What subjects are on the ACT test?

The exam is made up of four distinct "tests": English, Math, Reading and Science.

We have several articles that cover the formats of each of the sections. We also have guides for ACT Test Prep on each individual subject.

The ACT also offers an optional writing test that you can take after the standard exam. For more information on this test, check out our blog articles below:

How is the ACT scored?

After you take the exam, in a few weeks you’ll receive a score report that contains your composite score. You will also get a breakdown of scores on each section of the exam.

Like all standardized tests, your scores are calculated in a somewhat complex way. The number of questions you answered correctly on each section is your raw score. Like the SAT there is no penalty for incorrect answers. Every time you take the test, the questions are different. Thus, some exams will be slightly easier (and some slightly harder) than others. A raw score of 67 on one English test, for example, may be equivalent to a raw score of 70 on another English test given several months later.

Raw Scores into Scaled Scores?

To adjust for the insignificant differences that occur among different configurations of the ACT, the raw scores for each section (and the exam as a whole) are converted into scale scores. You see the scale scores on the score report. Your scores are sent to you  and the colleges you choose to report your scores to. When the raw scores are converted into scale scores, you can compare your scores with those who took different tests. For example, a scale score of 26 on the English test has the same meaning regardless of the form of the test on which it is based.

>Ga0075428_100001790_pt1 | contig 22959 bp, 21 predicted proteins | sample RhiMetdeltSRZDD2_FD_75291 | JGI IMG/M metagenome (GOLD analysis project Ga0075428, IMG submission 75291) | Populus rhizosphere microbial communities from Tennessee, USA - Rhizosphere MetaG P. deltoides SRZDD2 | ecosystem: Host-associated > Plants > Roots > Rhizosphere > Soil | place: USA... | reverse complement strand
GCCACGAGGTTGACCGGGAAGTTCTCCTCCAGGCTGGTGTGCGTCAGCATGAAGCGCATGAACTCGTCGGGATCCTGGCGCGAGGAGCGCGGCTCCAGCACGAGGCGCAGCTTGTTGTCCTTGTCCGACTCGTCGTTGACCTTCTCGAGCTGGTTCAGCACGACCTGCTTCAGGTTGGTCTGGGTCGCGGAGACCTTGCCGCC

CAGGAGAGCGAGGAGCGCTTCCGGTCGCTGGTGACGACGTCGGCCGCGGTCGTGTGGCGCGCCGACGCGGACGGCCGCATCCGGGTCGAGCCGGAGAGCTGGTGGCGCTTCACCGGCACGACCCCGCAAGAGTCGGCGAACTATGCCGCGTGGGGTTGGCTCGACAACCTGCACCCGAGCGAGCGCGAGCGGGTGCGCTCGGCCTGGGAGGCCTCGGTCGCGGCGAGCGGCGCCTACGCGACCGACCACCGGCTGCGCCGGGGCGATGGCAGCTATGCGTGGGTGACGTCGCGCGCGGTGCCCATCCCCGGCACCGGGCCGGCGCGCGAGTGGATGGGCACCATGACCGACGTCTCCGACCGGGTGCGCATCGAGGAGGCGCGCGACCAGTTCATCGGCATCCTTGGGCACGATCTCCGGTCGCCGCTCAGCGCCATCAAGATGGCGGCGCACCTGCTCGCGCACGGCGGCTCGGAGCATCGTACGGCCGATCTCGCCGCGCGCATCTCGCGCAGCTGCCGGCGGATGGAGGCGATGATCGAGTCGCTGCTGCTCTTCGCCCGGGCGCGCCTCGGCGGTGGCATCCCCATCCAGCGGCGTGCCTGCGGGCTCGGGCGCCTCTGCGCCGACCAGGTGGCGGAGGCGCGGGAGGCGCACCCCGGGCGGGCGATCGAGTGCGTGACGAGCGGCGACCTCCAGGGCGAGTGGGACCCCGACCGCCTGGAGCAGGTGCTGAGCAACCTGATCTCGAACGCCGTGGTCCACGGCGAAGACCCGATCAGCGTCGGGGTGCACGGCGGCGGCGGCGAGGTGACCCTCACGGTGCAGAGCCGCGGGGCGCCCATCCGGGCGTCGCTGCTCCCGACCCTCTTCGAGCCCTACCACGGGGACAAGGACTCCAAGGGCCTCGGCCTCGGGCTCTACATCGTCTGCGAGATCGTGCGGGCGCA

The ACT scales each section between 1 and 36. Your composite score is the average of the four scale scores in the four sections of English, Mathematics, Reading, and Science. If you take the exam with Writing, your Writing results are scored separately. Your writing score does not affect your composite score.